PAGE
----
You’ve got your own back

Prevention is better than cure

–Desiderius Erasmus

To think that someone else can constantly pick up your pieces and put you back together again is pure insanity. Think about all the times that you acquire an ache or a pain. Think about all the Saturdays that you wish you could go get a massage at the drop of a hat or call up your chiropractor just to make whatever ails you feel better. The funny thing is, you might be able to help yourself more than you know.

Now, I am not saying that what you can do with the items I will list below can ever replace a chiropractor, massage therapist, or physical therapist, but they can help with your minor aches and pains that might not call for a visit to one of these fine medical professionals (some consider them allied health, but I would consider them a front line before a visit to the doctor, especially for bone, joint, or muscle).

If you ask any half-way decent coach, trainer, chiropractor, PT, or massage therapist most will come up with a very similar list of must have items to help with your mobility and injury prevention, because lets face it, taking a trip every other day to one of the above professionals is not realistic for most people.


Foam Roller

By now, most anyone that is involved in fitness/training/or rehab has heard of or used a foam roller. Foam Rollers are a super simple and cheap way to help aid in recovery, warm-up, cool-down, and injury rehab. If the $18 price range is just absurd to you, you can always get a large diameter piece of PVC pipe and glue some old yoga mat down to the surface and you have your own home-made roller (although, I warn you, that this will be a very, very deep tissue massage).

Another option for travelling is to have a stick or hand roller on hand (not as effective, but it fits in a suitcase very nicely)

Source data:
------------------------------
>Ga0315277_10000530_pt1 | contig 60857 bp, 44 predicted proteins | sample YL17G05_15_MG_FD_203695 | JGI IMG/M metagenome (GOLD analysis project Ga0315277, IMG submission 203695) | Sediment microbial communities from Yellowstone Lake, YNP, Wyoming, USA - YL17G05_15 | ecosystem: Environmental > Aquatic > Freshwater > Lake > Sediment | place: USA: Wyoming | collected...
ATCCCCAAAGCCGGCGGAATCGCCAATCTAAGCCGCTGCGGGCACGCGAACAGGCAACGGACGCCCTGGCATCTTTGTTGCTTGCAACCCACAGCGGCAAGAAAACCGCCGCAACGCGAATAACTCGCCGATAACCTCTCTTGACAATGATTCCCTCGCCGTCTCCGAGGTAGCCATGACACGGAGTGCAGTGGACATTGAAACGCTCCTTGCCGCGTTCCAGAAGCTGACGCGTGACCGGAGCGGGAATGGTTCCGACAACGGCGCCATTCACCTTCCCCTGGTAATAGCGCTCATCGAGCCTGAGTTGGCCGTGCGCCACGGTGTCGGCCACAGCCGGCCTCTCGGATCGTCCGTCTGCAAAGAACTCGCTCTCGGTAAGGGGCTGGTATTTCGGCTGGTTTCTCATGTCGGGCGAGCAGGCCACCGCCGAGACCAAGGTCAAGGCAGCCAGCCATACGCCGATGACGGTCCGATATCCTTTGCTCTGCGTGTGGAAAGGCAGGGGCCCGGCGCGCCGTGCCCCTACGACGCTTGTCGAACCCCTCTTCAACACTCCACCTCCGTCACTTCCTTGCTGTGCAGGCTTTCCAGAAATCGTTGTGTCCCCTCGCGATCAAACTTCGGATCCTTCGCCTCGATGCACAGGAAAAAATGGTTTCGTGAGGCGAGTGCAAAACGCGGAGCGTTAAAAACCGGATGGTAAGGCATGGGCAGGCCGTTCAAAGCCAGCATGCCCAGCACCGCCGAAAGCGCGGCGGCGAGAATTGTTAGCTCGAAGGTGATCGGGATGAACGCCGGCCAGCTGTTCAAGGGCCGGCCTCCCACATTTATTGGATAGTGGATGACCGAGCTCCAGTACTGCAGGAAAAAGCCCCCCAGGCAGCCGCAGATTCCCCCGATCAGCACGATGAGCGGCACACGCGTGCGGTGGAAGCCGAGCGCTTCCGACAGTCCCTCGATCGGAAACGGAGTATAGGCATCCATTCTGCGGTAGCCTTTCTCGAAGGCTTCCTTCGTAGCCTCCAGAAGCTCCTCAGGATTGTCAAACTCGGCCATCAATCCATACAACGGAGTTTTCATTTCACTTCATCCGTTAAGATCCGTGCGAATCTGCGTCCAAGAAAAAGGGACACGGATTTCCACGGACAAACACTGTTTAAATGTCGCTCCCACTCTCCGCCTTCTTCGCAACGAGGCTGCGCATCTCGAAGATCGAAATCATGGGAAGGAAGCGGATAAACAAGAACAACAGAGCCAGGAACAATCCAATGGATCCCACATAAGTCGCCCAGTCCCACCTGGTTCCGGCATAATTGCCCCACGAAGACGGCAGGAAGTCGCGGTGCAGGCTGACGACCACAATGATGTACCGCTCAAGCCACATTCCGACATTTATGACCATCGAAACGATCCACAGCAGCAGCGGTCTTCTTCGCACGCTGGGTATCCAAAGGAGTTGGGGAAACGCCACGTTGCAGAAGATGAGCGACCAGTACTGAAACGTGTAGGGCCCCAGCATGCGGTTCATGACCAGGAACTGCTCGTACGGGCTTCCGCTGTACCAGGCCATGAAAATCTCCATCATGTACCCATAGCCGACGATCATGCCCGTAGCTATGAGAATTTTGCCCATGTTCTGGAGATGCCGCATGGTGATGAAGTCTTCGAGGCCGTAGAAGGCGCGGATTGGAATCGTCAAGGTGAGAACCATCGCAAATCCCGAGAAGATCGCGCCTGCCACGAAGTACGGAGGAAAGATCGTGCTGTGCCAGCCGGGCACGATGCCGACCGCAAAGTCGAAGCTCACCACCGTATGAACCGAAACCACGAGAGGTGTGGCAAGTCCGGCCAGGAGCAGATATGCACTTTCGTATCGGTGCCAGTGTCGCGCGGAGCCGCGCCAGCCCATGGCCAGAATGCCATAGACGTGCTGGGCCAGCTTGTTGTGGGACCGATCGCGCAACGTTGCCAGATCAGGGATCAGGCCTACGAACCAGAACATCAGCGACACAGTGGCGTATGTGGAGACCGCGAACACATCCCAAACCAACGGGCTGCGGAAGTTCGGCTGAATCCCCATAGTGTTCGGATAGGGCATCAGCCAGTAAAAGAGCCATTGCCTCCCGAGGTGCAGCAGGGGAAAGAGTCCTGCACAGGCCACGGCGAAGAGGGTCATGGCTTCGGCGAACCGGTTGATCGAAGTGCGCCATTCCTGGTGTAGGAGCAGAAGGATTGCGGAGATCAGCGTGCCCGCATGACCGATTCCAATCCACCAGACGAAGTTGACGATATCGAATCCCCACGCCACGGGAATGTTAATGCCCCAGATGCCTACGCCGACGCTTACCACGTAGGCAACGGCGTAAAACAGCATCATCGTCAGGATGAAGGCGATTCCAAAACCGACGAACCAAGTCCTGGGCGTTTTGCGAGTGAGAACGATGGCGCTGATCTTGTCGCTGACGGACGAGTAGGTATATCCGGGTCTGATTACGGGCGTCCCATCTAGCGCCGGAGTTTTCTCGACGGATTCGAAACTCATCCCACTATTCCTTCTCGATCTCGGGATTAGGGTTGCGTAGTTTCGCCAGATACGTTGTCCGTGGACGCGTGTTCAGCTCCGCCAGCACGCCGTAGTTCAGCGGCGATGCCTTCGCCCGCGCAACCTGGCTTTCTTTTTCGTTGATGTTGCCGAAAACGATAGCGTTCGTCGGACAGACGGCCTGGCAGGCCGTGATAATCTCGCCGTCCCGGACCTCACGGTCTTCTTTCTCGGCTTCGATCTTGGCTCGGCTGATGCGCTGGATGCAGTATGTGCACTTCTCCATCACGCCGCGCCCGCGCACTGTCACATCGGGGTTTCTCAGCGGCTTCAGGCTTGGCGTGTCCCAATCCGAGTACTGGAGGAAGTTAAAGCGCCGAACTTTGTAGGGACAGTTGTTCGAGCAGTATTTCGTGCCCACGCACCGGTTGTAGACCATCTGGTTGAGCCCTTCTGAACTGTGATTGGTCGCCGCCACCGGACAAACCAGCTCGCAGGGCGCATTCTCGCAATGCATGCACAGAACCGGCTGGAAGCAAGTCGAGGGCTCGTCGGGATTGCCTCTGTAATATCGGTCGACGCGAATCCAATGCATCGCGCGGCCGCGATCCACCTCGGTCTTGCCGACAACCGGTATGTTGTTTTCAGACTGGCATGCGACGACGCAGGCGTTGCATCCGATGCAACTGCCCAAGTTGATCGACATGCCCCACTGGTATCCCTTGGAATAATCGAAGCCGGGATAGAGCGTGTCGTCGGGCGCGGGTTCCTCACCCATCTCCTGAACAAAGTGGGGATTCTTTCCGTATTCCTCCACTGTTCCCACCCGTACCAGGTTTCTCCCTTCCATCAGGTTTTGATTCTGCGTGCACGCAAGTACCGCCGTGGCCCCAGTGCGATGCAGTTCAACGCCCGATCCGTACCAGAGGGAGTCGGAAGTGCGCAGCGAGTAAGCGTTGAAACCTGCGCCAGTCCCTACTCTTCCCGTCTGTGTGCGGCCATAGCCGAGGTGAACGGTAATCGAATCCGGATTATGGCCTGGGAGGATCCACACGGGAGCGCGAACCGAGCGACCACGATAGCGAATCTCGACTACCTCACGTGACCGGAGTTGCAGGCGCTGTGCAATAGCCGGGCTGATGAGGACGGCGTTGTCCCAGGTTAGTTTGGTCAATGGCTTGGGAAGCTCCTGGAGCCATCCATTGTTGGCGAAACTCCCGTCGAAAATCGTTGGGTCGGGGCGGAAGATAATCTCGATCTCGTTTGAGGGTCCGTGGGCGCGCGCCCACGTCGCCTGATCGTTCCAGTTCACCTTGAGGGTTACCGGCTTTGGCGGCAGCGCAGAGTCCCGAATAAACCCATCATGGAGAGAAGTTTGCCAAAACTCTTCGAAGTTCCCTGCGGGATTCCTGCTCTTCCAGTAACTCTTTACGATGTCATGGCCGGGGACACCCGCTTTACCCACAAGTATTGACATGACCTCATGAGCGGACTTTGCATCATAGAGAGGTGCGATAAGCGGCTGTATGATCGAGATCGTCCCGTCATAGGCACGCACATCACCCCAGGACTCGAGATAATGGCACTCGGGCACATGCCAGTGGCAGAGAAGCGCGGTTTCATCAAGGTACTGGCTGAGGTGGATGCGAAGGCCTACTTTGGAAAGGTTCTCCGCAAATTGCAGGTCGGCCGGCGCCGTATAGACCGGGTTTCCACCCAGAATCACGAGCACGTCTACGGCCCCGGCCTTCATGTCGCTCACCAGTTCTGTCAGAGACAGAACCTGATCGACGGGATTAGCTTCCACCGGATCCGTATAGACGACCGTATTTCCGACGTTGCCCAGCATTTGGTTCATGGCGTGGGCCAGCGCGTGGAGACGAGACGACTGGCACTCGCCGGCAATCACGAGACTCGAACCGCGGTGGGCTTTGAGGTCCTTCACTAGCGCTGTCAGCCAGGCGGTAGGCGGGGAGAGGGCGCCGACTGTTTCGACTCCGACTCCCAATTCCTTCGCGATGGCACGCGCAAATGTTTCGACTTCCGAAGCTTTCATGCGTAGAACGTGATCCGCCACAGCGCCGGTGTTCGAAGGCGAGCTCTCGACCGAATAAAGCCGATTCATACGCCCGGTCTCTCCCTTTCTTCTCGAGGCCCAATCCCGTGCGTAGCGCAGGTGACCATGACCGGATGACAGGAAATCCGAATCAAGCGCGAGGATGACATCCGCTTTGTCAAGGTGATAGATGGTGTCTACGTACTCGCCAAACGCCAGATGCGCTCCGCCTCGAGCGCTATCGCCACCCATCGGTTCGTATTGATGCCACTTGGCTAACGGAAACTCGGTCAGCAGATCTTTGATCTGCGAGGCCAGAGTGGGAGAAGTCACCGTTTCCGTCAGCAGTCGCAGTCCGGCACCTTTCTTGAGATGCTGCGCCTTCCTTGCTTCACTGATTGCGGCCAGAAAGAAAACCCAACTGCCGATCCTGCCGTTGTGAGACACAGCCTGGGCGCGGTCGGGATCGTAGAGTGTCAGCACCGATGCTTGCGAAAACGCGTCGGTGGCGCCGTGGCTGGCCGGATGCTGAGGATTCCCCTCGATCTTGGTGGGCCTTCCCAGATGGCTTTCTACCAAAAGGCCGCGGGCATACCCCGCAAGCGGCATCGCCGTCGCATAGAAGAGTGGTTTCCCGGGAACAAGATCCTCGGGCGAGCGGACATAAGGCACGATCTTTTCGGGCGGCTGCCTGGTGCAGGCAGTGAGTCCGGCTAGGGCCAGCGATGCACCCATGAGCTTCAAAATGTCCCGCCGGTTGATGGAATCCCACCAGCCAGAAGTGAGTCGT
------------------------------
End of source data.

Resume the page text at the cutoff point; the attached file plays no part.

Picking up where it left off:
Tiger Tail


Lacrosse Balls

For deeper, more pin-point issues, one can turn to the use of a lacrosse ball. Now different balls can be used for different areas of the body:

  • Lacrosse ball- Forearms, feet, chest, upper back, hip flexor, (tape two together for your erectors), piriformis
  • Golf ball- bottom of the foot or forearms
  • Soft ball or mobility ball- piriformis, hip flexor, abdominal, upper/lower back

I have on hand at our gym:

  • Multiple single lacrosse balls (about 5)
  • 2 sets of 2 lacrosse balls taped side by side
  • A softball sized mobility ball
  • 1-3 Golf balls

BALL ON WALL

The idea is that sometimes you need a little more of a targeted release than say just rolling over it with a foam roller. The different types and sizes of mobility balls help to allow you to choose that perfect line between discomfort and pain (mobilizing is never going to feel awesome, but we are not looking to be in pain for 30-45 minutes).


Yoga Mat

The one in the link above is the brand that I prefer. They are a little more expensive, but have a couple of benefits over other mats:

  • They are resilient and don’t tear up like cheap mats
  • They come with a warranty
  • They don’t slide around on the floor like other mats
  • They are extra long, so they fit tall and short alike

BoundSideAngle

Other items that are nice, but not necessary to have for you yoga/mobility practice:

  1. Cork Yoga Blocks
    1. The cork is a little more stable than the cheap foam blocks
  2. Yoga Strap
    1. With poses that you might not be able to quiet get into, the strap can help you with the proper alignment.

 

These are just a couple of tools that can help keep you in the game on a daily basis (if you have a serious injury, make sure and go see someone, don’t try and fix it with a foam roller…). Tell your friends and family and just maybe, you can get them as a stocking stuffer and help roll out some of that tension acquired through hours of driving.


 

Little Yoga video with ques for all those travelers and athletes with chronic lower back issues. Check it out, do it, and see if it does not help a little.

NOTE: We only provide about 7 minutes worth of video. I would suggest moving through the modified sun salutation 8-10 times to really get warmed-up before going into the static postures (you will also get a little more out of the static postures if you are a little more warm).

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